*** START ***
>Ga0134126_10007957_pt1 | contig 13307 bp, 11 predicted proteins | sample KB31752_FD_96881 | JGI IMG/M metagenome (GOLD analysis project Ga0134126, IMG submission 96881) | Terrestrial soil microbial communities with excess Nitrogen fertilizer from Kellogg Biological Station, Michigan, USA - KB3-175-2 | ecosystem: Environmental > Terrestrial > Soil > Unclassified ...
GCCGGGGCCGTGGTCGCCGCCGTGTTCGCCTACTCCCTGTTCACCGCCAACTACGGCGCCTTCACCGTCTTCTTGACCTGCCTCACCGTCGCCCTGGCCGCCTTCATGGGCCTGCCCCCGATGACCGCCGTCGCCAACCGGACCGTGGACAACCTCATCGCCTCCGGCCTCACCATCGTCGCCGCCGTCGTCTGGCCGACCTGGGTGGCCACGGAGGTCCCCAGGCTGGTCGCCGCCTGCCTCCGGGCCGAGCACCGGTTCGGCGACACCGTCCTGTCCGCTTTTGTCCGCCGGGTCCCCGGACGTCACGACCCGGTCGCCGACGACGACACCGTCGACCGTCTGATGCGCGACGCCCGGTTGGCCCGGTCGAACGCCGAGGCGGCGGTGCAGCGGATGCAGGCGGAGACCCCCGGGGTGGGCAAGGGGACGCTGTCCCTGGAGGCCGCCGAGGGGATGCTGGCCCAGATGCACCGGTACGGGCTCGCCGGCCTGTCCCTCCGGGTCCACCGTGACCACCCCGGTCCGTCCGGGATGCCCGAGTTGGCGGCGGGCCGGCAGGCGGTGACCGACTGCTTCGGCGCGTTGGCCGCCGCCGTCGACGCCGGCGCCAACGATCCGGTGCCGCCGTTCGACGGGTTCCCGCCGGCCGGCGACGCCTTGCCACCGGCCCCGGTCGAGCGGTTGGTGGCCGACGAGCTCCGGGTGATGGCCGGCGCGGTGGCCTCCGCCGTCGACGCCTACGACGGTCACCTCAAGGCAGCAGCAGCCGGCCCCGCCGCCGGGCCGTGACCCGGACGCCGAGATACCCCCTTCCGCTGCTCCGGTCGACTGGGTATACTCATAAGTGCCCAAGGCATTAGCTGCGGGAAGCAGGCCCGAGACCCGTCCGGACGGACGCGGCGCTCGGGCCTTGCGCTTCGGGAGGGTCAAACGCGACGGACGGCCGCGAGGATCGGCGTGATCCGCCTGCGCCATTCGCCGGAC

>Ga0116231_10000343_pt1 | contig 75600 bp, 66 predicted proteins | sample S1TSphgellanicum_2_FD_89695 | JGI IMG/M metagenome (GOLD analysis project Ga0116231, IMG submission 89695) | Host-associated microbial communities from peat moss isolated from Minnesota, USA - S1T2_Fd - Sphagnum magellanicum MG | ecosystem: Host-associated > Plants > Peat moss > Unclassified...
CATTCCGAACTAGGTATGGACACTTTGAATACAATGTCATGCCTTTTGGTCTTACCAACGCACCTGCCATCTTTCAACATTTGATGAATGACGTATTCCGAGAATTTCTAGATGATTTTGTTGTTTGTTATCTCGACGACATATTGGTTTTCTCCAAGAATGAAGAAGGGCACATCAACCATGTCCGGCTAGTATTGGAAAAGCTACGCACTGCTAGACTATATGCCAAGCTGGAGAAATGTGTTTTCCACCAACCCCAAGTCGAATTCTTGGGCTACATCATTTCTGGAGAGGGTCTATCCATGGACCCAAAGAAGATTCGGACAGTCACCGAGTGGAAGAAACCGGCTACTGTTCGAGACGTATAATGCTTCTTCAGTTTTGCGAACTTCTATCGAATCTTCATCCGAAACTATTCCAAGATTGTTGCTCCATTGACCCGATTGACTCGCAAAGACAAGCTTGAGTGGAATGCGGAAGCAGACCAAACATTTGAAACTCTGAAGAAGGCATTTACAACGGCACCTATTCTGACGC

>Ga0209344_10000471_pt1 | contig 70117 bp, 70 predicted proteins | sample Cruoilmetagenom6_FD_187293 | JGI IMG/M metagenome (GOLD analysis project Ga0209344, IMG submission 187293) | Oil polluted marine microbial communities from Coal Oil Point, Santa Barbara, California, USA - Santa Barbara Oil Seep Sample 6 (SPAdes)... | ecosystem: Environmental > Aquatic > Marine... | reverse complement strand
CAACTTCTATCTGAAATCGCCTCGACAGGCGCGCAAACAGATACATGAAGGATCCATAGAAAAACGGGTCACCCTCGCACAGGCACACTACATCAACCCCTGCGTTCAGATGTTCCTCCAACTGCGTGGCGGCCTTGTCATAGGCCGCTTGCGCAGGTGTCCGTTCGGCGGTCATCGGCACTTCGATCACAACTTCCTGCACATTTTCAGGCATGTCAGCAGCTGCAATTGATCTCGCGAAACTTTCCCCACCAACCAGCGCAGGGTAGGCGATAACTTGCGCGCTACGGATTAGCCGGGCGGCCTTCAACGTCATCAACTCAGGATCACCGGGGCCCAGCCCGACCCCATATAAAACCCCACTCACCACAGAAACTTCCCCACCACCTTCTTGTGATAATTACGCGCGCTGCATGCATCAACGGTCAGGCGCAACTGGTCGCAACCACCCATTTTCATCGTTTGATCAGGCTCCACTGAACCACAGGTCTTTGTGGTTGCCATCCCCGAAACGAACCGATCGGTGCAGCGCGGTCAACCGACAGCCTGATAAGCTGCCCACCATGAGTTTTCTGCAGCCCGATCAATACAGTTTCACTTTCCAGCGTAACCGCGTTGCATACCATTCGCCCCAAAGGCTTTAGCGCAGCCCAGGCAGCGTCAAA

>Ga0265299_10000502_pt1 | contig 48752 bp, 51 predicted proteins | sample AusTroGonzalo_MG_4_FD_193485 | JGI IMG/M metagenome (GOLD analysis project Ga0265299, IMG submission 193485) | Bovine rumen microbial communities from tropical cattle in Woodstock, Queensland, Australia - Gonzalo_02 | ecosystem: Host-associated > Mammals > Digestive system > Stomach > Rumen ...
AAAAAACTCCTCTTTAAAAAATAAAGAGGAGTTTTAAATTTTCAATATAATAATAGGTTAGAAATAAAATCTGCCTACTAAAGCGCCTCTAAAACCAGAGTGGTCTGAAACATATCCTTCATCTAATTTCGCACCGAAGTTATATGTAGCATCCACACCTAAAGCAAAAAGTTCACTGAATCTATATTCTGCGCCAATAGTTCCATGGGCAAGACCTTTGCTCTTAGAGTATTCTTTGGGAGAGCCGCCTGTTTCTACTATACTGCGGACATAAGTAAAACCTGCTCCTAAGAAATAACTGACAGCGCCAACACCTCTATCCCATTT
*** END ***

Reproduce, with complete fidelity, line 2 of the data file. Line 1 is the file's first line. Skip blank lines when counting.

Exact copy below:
GCCGGGGCCGTGGTCGCCGCCGTGTTCGCCTACTCCCTGTTCACCGCCAACTACGGCGCCTTCACCGTCTTCTTGACCTGCCTCACCGTCGCCCTGGCCGCCTTCATGGGCCTGCCCCCGATGACCGCCGTCGCCAACCGGACCGTGGACAACCTCATCGCCTCCGGCCTCACCATCGTCGCCGCCGTCGTCTGGCCGACCTGGGTGGCCACGGAGGTCCCCAGGCTGGTCGCCGCCTGCCTCCGGGCCGAGCACCGGTTCGGCGACACCGTCCTGTCCGCTTTTGTCCGCCGGGTCCCCGGACGTCACGACCCGGTCGCCGACGACGACACCGTCGACCGTCTGATGCGCGACGCCCGGTTGGCCCGGTCGAACGCCGAGGCGGCGGTGCAGCGGATGCAGGCGGAGACCCCCGGGGTGGGCAAGGGGACGCTGTCCCTGGAGGCCGCCGAGGGGATGCTGGCCCAGATGCACCGGTACGGGCTCGCCGGCCTGTCCCTCCGGGTCCACCGTGACCACCCCGGTCCGTCCGGGATGCCCGAGTTGGCGGCGGGCCGGCAGGCGGTGACCGACTGCTTCGGCGCGTTGGCCGCCGCCGTCGACGCCGGCGCCAACGATCCGGTGCCGCCGTTCGACGGGTTCCCGCCGGCCGGCGACGCCTTGCCACCGGCCCCGGTCGAGCGGTTGGTGGCCGACGAGCTCCGGGTGATGGCCGGCGCGGTGGCCTCCGCCGTCGACGCCTACGACGGTCACCTCAAGGCAGCAGCAGCCGGCCCCGCCGCCGGGCCGTGACCCGGACGCCGAGATACCCCCTTCCGCTGCTCCGGTCGACTGGGTATACTCATAAGTGCCCAAGGCATTAGCTGCGGGAAGCAGGCCCGAGACCCGTCCGGACGGACGCGGCGCTCGGGCCTTGCGCTTCGGGAGGGTCAAACGCGACGGACGGCCGCGAGGATCGGCGTGATCCGCCTGCGCCATTCGCCGGAC